Prayer and Mission
I’m almost through with Philip Yancey’s book: Prayer: Does it make any difference? As I read the stories of great missionaries, the one thing which stands out is, first of all, their personal dedication to prayer and secondly the prayer support given to them by other people. I have learnt to be very humble when it comes to prayer, mainly because I have found no foolproof recipe that works every time. In fact, I maintain that, if I should find such a foolproof recipe, I would probably be able to convert virtually the whole world, because which person would reject a foolproof offer to change whatever they want to change, merely by praying about it? Unfortunately (or rather, fortunately), prayer doesn’t work in this way. Yet I have often found that in strange ways, things that we pray about, often seem to work out in ways unforseen.
Through the years I have found that I cannot cope with the work in Swaziland without proper prayer support. As I go around, telling people about our work, mainly at present concentrated on those living with HIV and AIDS, the one thing I ask for, time and again, is prayer supporters. And as more people get involved in this task, so we find that the work becomes manageable and we also experience positive things happening.
Prayer support can be given in many ways. On the negative side, many missionaries experience people saying very easily: “You’re doing great work. I’ll pray for you,” without really realising what the work entails. My feeling at these times are that the people are actually saying: “I don’t want to get too deeply involved with your work and the quickest way to get rid of you is to tell you that I’ll pray for you.” The message I want to get across is that we have to be sincere when we say to someone that we will pray for them. Missionaries rely on people praying for them and their ministry. I’m trying to get myself in the habit, when someone asks for my prayers, to immediately pray for whatever they asked for, merely because I tend to forget afterwards. When a friend sends me an email asking for prayer support, I often write my prayer on a return email.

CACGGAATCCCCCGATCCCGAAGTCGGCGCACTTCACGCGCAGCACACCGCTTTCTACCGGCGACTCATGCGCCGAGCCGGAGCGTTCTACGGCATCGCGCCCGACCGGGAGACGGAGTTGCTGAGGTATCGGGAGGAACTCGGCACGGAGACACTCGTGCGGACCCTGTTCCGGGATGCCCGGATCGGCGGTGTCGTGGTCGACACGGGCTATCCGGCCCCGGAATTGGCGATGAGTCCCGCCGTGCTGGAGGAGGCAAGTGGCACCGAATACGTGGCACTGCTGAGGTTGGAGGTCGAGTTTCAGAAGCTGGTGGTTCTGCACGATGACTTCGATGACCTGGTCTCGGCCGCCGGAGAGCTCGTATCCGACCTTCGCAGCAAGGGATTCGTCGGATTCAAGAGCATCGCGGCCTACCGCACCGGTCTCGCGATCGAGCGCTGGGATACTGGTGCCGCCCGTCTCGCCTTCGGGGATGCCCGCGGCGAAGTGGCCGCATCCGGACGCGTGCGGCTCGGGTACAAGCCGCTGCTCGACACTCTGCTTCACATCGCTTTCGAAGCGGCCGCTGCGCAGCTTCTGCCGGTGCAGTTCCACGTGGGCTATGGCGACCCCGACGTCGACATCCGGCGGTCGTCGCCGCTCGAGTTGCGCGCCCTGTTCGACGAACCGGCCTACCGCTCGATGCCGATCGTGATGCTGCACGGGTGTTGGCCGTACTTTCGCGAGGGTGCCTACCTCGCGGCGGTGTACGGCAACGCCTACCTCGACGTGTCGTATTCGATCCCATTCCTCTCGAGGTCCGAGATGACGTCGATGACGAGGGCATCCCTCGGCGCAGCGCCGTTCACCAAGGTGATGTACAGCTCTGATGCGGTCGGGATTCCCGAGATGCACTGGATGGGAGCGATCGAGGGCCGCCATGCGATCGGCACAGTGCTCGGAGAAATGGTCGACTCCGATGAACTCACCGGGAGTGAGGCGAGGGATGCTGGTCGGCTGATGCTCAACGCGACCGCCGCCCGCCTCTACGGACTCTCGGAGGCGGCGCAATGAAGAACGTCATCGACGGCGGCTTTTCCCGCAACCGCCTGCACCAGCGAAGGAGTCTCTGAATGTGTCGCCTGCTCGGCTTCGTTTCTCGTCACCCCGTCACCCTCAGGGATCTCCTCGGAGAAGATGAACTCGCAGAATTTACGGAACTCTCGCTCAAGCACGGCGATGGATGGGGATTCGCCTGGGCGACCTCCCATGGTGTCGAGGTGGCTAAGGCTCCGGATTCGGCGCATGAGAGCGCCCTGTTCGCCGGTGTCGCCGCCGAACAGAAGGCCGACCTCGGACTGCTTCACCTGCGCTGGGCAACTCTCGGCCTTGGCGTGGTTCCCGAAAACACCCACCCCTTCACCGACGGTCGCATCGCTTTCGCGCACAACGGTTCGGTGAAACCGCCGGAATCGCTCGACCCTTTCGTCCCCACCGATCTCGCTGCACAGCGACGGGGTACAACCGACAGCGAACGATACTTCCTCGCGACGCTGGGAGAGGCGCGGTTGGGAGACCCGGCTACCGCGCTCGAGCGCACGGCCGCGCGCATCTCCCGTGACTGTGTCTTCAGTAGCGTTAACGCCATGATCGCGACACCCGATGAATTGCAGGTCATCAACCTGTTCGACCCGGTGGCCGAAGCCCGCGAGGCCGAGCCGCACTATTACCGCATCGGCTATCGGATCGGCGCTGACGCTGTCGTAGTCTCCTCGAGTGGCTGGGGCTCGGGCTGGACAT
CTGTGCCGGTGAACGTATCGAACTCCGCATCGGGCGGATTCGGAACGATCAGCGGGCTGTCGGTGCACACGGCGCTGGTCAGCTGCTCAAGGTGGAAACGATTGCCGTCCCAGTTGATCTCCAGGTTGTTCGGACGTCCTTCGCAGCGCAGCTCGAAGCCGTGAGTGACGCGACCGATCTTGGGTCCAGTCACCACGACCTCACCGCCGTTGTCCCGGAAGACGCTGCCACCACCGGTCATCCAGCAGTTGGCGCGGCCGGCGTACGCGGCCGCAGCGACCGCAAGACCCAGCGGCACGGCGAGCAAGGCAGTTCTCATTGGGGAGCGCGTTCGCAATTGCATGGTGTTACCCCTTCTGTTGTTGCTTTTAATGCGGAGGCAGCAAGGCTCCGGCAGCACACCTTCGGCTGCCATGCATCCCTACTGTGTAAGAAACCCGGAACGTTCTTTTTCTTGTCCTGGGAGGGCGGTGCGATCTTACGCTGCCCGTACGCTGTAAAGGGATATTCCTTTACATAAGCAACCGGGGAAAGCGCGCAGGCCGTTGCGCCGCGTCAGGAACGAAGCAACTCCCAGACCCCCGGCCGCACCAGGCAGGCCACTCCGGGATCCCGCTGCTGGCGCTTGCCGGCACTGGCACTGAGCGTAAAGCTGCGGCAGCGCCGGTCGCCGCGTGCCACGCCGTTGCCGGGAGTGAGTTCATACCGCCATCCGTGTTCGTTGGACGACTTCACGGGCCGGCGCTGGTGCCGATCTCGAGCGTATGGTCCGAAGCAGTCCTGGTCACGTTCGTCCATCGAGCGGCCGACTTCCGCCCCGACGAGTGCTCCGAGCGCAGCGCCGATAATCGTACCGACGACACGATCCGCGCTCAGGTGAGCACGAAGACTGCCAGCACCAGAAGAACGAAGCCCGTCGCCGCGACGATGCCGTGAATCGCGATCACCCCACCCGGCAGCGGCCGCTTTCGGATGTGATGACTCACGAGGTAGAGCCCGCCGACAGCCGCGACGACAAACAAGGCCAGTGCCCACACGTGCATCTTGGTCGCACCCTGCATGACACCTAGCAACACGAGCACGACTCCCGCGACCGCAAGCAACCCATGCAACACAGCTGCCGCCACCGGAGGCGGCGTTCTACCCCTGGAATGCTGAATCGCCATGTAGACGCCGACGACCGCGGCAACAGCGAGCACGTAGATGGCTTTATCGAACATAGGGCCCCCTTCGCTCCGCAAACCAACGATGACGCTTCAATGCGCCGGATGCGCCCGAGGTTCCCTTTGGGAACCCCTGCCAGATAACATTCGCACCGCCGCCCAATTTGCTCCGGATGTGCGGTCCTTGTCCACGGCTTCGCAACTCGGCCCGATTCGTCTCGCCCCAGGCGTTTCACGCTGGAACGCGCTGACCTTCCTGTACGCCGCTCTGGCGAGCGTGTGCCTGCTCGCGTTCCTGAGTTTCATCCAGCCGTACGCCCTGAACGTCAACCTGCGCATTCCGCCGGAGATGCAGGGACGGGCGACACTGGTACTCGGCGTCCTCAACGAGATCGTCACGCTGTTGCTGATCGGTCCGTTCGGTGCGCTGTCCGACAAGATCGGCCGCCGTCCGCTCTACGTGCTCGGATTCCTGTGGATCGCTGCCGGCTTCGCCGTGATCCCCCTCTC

I have about 300 people receiving monthly updates from me via email in which I also highlight two or three matters for which there can be prayed. Many of those receiving the newsletter immediately pray for these matters. Many of them will only pray once, but in some way which I still cannot understand, they have contributed to the work being done in Swaziland.
And then I have a number of people who have made it their task to pray for our work on a daily base. These are the people that I contact whenever a crisis occurs. These are the people who start the day, praying for the various aspects of our work (and usually for other missionaries as well), the people contacting me on a regular base to find out whether there are any special prayer requests.
But then, obviously, our own church members are also motivated to pray for the work on a regular base, bringing special needs to God, bringing people with specific needs to God, praying for special projects.
How it works I cannot explain. But I know, without prayer support we would not have been where we are today. And although it is impossible to prove, I think that, with more prayer support, we may have been further than we are today.
By the way, should you want to receive our monthly newsletters via email, you can subscribe to the newsletter by clicking on the link at the end of this sentence and then choosing whether you want to receive it in Afrikaans or in English: SUBSCRIBE TO SWAZILAND NEWSLETTER
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This is a blog where I would like to share some of my ideas about contemporary mission. I have more than 25 years experience as a full-time missionary in Swaziland, have done a PhD on the theology of mission – specifically on the relationship between mission and eschatology – and am presently specialising in the problem of HIV/AIDS and how the church should approach this problem. You are welcome to respond and share your ideas on this blog.
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